Data Transfer Impact Assessment
Overview - GDPR DTIA
Published in January 2022
This document provides information to help Telnyx customers conduct data transfer impact assessments in connection with their use of Telnyx products, in light of the recommendations from the European Data Protection Board.
In particular, this document describes the legal regimes applicable to Telnyx in the US, the safeguards Telnyx puts in place in connection with transfers of customer personal data from the European Economic Area, United Kingdom or Switzerland ("Europe"), and Telnyx's ability to comply with its obligations as "data importer" under the Standard Contractual Clauses ("SCCs").
For more details about Telnyx's GDPR compliance program please visit Telnyx Privacy page.
Step 1: Know your transfer (GDPR DTIA)
Where Telnyx processes personal data governed by European data protection laws as a data processor (on behalf of our customers), Telnyx complies with its obligations under its Data Processing Addendum available on request ("DPA"). The Telnyx DPA incorporates the SCCs and provides the following information:
- description of Telnyx's processing of customer personal data (Schedule 1); and
- description of Telnyx's security measures (Appendix II).
Please refer to Exhibit A of the DPA for information on the nature of Telnyx's processing activities in connection with the provision of the Services, the types of customer personal data we process and transfer, and the categories of data subjects.
A list of all of our data sub-processors where you can stay up-to-date on changes is available at request.
We may transfer customer personal data wherever we or our third-party service providers operate for the purpose of providing you the Services. The main processing location will depend on the particular Telnyx Services you will use, as outlined in the chart below.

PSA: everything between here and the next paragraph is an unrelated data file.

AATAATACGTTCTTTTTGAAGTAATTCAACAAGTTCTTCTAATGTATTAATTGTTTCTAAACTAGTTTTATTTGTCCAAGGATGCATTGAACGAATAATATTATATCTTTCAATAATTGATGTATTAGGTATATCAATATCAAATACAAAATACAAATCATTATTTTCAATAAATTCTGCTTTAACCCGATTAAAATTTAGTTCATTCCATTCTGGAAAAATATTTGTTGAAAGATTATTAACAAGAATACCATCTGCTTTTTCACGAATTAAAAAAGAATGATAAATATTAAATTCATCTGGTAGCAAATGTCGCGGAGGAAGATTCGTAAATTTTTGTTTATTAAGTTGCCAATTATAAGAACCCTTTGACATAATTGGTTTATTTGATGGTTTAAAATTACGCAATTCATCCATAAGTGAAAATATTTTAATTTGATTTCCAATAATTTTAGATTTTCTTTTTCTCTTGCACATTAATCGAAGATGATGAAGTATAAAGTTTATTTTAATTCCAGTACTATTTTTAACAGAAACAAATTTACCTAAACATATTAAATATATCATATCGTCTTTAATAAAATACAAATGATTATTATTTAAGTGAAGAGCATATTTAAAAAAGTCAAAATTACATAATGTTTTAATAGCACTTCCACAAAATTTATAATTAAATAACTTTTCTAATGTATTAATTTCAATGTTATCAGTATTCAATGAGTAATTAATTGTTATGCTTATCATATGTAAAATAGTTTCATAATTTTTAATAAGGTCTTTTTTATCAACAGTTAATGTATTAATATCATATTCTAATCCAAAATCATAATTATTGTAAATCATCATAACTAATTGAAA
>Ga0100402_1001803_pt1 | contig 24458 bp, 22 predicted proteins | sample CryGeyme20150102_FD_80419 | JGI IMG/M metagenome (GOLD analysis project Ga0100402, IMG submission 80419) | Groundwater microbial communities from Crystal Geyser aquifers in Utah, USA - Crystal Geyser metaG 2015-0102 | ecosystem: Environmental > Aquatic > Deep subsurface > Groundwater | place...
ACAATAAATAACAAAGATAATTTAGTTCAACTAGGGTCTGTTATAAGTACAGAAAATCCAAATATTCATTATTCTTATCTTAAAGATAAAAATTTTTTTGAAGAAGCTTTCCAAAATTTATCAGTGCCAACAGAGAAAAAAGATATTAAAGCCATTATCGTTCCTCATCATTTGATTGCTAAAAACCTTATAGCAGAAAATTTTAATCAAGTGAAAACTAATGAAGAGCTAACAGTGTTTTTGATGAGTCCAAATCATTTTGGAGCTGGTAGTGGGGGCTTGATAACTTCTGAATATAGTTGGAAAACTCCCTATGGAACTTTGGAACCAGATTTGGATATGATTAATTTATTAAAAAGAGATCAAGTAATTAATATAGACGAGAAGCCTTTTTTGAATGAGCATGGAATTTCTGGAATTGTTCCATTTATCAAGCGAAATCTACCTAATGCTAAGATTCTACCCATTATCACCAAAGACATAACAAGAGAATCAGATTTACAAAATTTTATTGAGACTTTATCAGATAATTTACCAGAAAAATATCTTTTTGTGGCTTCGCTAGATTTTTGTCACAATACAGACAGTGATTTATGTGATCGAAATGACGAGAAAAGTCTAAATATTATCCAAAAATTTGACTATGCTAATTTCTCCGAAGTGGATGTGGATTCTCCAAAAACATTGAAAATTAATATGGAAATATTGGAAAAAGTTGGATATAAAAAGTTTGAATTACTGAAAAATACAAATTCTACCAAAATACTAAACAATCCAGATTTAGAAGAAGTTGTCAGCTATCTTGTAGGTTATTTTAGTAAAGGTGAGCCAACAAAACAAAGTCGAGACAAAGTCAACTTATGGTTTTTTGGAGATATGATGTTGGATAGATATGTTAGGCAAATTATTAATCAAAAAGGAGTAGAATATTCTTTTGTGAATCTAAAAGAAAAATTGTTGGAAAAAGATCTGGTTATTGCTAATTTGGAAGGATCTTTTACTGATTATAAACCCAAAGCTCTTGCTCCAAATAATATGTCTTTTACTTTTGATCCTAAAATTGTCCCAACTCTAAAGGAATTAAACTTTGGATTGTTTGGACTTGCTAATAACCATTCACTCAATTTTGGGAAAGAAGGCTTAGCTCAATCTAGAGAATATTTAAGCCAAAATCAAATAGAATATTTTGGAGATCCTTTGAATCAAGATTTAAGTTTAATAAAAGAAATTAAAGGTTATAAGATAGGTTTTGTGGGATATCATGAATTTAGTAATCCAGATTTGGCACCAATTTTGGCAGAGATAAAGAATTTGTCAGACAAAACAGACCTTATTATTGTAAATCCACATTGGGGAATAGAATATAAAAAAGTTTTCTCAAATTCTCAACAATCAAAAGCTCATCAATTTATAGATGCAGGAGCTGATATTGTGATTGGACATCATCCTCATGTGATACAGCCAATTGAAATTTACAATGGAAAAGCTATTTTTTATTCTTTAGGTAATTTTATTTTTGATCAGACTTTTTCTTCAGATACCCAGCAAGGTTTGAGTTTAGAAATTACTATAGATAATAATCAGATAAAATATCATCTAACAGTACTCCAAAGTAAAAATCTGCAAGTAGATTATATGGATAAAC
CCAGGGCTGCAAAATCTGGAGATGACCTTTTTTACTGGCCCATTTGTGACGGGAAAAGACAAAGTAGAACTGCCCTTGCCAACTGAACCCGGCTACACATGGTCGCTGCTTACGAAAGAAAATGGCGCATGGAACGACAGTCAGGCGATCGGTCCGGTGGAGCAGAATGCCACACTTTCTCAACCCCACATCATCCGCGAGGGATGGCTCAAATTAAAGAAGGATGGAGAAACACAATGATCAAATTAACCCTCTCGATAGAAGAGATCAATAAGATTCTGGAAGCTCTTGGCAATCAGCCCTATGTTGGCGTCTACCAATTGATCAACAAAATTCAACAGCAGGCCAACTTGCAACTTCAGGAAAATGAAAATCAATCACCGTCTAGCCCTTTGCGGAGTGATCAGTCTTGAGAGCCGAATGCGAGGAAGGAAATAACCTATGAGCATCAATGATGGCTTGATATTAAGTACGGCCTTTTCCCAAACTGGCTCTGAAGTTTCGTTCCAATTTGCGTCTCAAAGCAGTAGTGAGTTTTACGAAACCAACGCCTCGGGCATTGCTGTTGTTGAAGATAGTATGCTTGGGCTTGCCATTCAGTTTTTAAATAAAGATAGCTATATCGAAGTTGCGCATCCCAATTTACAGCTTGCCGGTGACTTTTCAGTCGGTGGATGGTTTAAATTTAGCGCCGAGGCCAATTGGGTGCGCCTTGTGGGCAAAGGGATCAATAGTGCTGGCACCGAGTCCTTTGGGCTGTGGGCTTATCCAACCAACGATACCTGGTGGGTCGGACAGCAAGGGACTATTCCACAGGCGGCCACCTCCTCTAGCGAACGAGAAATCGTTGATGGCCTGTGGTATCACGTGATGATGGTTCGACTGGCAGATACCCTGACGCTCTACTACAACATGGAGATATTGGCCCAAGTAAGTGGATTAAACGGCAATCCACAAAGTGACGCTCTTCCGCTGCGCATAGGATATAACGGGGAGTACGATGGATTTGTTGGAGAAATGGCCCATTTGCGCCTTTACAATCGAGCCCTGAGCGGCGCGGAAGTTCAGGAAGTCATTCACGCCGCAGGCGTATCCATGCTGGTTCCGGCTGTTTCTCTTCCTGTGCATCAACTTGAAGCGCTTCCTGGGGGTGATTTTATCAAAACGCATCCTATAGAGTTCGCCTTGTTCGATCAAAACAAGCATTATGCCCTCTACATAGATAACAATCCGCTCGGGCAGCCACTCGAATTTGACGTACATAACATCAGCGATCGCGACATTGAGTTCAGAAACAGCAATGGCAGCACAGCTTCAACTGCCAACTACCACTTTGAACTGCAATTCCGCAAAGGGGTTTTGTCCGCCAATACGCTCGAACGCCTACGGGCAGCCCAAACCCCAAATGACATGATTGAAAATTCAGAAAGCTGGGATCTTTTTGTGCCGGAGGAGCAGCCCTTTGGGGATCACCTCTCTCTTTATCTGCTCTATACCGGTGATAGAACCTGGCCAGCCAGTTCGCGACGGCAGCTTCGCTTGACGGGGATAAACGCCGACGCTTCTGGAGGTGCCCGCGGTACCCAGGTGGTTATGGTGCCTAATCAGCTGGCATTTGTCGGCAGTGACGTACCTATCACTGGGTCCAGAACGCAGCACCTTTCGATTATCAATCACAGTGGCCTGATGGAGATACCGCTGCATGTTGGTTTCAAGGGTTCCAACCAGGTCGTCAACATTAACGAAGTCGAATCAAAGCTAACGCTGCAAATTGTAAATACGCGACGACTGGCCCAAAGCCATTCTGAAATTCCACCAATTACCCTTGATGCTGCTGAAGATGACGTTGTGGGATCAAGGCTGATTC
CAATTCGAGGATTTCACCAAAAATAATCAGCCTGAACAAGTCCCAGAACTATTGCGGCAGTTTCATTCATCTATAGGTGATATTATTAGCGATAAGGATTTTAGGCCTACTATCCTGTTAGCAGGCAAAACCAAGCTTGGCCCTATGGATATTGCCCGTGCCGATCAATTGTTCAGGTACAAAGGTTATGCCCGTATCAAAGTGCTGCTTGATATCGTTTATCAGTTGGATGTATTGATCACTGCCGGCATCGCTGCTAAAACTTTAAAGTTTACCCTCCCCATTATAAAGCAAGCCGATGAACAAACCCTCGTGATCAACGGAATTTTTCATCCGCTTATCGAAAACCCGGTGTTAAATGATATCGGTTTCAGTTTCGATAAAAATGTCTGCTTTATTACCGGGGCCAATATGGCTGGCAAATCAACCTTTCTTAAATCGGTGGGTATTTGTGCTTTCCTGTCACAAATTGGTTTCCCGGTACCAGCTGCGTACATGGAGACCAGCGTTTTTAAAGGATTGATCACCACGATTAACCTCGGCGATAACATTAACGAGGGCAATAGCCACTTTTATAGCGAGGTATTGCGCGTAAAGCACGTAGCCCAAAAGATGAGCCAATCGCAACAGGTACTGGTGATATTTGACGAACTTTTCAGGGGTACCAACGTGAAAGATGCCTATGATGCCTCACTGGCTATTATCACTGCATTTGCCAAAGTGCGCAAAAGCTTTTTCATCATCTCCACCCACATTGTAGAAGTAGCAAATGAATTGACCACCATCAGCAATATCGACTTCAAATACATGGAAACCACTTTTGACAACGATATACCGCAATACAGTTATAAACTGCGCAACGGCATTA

|Product(s) and Services||In what countries does Telnyx store Customer Personal Data?||In what countries does Telnyx process (e.g., access, transfer, or otherwise handle) Customer Personal Data?|
|Telnyx business operations and analytics (“Usage Data”)||USA||USA, Canada, EU, Australia, Singapore|
|Telnyx Customer support||USA||USA, Canada, EU, Australia, Singapore|
|Telnyx Customer web-portal||USA||USA, Canada, EU, Australia, Singapore|
|Telnyx Customer cloud profile||USA||USA, Canada, EU, Australia, Singapore|
Step 2: Identify the transfer tool relied upon (GDPR DTIA)
Where personal data originating from Europe is transferred to Telnyx, Telnyx relies upon the European Commission's SCCs to provide an appropriate safeguard for the transfer. To review Telnyx's Data Processing Addendum (which incorporates the SCCs) please ask for a copy of the Data Processing Addendum.
Where customer personal data originating from Europe is transferred between Telnyx group companies or transferred by Telnyx to third-party subprocessors, Telnyx shall enter into DPAs with those parties.
Step 3: Assess whether the transfer tool relied upon is effective in light of the circumstances of the transfer